Kite AI

With the advent of social media, being a jerk on the internet has become easier than ever.  Online moderators and profanity filters can only do so much to protect us from the inevitable vulgarity spewed all over these sites.
This is where Kite AI comes in.  The startup, run by three college students, provides an API that uses machine learning to detect abuse and harassment.  It helps to stop cyberbullying and other forms of online abuse to keep the internet that happy place it should be.
After seeing them on Product Hunt, I reached out and got to interview co-founder and CTO of Kite AI, Justin Potts.
How did the idea for Kite AI come about and how did you get involved?
The idea for Kite AI stemmed from an app idea my co-founder Alex Meza had, which was to create an app for people to rate fashion items (clothes, outfits, accessories…). He realized abuse and harassment would be a large problem on the platform, so started thinking of ways to prevent it. While Alex was thinking about his new idea, Trevor Nguyen, Alex, and I, bought tickets to HackGSU, in Atlanta, Georgia. We brainstormed what we might like to build, and Alex suggested his idea. We liked it, and were set on building an app for consumers to improve their browsing experience on Twitter. After building a prototype in 36 hours, we won the #HackHarassment Award. A few weeks went by afterwards, and we slowly started picking back up the development. Alex and I started working closely to develop a business model, and we pivoted from a consumer app to improve Twitter’s UX, to an API that anyone could add to their app. Today, Alex Meza is our CEO, responsible for the business model, sales, financials, and marketing. I’m the CTO, overseeing and contributing to the development of our API and some new projects we’re working on, and Trevor Nguyen is our VP of Engineering, responsible for the core API.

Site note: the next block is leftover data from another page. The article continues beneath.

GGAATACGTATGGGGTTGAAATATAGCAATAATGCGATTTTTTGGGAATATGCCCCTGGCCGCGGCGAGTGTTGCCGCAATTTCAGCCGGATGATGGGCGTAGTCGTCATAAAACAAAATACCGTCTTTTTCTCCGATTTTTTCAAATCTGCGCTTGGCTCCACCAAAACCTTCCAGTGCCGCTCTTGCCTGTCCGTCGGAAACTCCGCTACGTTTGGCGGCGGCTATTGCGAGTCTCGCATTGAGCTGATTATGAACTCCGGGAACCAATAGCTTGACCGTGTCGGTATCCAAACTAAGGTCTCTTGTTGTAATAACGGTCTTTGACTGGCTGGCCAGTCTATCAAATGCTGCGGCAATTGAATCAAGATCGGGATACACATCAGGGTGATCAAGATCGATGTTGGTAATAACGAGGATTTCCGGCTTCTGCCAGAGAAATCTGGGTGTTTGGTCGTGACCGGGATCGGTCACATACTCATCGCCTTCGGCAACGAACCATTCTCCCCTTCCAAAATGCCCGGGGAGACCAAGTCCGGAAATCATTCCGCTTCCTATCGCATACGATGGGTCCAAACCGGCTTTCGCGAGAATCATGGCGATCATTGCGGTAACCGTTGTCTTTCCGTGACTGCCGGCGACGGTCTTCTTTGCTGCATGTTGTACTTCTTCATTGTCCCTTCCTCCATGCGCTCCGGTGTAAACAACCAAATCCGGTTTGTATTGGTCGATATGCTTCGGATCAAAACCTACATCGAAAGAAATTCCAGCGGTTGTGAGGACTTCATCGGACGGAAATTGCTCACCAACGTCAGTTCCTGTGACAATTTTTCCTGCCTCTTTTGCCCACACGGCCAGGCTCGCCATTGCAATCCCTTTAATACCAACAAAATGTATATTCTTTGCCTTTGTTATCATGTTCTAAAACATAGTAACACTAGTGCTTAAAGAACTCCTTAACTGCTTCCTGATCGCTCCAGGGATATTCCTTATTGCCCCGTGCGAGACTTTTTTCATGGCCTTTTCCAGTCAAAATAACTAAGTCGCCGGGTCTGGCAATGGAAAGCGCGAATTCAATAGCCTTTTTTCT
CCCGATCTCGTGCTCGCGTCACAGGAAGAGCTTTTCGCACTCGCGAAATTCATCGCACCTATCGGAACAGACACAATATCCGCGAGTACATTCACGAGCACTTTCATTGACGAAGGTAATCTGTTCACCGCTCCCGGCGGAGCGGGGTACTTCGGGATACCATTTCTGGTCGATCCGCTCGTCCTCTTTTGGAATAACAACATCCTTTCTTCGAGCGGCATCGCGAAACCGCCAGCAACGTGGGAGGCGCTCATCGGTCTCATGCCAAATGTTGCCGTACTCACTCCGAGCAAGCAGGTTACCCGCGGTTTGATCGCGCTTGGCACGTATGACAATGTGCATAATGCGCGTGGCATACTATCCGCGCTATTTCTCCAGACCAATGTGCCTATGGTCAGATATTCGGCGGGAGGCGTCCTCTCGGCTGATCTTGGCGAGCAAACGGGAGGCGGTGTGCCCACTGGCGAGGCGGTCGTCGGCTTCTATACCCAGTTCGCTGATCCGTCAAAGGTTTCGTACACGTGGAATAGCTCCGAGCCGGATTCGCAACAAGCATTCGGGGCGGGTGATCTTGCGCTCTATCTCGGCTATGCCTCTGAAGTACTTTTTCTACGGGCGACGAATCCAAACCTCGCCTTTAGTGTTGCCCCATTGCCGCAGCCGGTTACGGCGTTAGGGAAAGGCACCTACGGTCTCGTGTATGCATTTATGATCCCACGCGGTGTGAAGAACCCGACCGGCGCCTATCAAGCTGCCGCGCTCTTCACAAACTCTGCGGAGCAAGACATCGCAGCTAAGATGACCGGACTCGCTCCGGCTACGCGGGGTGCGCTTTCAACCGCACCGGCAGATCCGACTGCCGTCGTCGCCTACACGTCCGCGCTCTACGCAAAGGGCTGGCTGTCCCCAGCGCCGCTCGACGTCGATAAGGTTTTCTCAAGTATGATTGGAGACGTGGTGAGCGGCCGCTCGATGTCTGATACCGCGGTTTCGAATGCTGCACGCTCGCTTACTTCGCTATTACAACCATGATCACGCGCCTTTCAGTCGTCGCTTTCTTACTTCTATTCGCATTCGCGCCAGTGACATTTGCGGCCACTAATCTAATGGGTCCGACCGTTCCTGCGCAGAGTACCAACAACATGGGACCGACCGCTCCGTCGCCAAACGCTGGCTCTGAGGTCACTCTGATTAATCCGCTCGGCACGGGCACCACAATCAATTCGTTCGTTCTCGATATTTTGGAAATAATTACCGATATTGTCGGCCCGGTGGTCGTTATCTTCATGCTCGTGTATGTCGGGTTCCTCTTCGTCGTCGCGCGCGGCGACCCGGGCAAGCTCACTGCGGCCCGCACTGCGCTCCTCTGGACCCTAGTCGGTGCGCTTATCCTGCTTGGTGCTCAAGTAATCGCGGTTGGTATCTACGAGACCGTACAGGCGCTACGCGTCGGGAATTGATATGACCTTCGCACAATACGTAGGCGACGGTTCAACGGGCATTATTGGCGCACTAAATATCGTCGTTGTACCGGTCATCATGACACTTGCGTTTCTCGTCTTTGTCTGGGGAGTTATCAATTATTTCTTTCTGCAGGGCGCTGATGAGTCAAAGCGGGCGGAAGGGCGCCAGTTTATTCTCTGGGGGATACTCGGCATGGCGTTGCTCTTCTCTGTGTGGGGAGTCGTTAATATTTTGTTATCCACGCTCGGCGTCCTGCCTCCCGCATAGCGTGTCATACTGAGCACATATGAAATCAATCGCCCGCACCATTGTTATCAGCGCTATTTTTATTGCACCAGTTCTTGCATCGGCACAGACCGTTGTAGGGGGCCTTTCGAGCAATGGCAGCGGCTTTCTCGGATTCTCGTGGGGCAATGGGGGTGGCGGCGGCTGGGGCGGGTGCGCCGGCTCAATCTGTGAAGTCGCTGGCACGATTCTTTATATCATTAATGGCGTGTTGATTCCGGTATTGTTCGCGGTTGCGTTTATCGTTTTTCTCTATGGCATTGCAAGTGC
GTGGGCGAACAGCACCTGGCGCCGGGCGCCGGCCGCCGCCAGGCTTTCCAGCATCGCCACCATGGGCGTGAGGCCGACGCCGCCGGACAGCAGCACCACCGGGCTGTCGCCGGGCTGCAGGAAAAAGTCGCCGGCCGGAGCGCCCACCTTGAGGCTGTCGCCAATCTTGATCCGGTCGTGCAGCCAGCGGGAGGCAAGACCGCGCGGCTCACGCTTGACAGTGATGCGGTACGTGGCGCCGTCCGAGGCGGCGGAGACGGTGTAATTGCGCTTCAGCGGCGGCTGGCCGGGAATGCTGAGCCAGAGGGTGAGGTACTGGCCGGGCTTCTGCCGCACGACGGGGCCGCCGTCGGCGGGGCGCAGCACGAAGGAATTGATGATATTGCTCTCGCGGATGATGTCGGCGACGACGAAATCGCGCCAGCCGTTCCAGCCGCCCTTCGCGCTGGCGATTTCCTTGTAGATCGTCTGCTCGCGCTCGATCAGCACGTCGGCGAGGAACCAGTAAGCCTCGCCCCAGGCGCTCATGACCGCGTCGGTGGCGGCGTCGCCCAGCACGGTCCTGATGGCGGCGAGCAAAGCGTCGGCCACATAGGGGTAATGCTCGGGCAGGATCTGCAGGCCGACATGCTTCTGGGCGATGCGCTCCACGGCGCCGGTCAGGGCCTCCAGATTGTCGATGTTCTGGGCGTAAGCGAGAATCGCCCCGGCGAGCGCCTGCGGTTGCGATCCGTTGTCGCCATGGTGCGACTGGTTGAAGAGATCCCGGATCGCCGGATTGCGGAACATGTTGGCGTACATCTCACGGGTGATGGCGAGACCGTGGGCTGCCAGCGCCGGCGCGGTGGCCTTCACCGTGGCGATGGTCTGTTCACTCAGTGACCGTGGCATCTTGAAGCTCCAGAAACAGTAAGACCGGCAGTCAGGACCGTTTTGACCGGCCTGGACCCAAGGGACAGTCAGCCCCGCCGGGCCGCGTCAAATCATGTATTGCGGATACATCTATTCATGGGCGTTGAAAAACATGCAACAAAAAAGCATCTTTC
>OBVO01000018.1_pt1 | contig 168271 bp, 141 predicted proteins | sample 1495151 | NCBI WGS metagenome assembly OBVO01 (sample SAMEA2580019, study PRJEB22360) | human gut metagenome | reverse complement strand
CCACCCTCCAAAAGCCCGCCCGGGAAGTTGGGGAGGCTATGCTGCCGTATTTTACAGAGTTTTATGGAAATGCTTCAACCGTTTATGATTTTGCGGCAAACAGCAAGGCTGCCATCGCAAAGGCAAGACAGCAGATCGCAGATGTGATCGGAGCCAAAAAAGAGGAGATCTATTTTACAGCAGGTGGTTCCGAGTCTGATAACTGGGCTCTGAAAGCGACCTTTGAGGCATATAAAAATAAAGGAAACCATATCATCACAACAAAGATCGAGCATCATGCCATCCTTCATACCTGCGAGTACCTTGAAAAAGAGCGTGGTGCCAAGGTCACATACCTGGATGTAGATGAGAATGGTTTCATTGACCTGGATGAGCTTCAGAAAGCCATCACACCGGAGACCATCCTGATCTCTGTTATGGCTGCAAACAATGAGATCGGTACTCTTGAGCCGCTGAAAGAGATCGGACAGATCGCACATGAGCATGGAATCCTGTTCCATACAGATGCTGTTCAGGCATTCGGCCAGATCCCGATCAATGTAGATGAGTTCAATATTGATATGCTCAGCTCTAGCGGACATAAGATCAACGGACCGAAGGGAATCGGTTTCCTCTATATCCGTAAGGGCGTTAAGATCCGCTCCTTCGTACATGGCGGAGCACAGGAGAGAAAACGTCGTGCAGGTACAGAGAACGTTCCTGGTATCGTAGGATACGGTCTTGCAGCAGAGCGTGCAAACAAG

You just launched this August 2017!  How long did it take the team to build Kite AI?  And how has the launch been?
We started working on Kite AI on March 31st, and we launched on August 15th. You hear a lot about companies launching products very quickly (Twitter took two weeks to get a prototype out), but unfortunately the nature of machine learning (and especially an API others will be using) is that it takes a long time to optimize the model, and build the tools you’ll need to allow others to use the technology. There’s a lot that had to happen behind the scenes, and tons of iterations on our product, whether it was changing the landing page design and brand aesthetic, working with different platforms to get server costs lower while increasing the power/speed, or hand-training data for the model.
The launch has been great! We launched on Product Hunt and we were featured on the front page! We broke triple digits and now have over 130 upvotes I believe. We posted on a few other platforms as well, and we’ve seen a lot of users signing up for the platform, and we’ve received a lot of great feedback from the community on our product.
What makes Kite AI better than other similar services?
Kite AI’s most unique attribute is that we’re the only publicly available API that allows you to scan text for harassment or abuse. Google has a project called Perspective API that is similar to ours that detects the “toxicity” of phrases, but is mainly being used by media companies like the NYT or the Wall St. Journal for comment moderation. Additionally, while Google’s model is great at recognizing whether or not a comment may contribute positively to a conversation, it’s not great at actually detecting abuse. For example, saying something like “This is f*@king awesome” is marked as something like 98% toxic, whereas Kite AI is able to recognize while this may not be appropriate in all situations, it’s not abusive, and shouldn’t be classified as harassment. Lastly, we’re almost ready to release topic modeling. Not only will Kite AI be able to tell you whether it’s abusive or not, we’ll be able to tell you what kind, and what it might contain. This includes subjects like racism, profanity, sexism, religious discrimination, LGBTQ discrimination, political discrimination, and potential radicalization.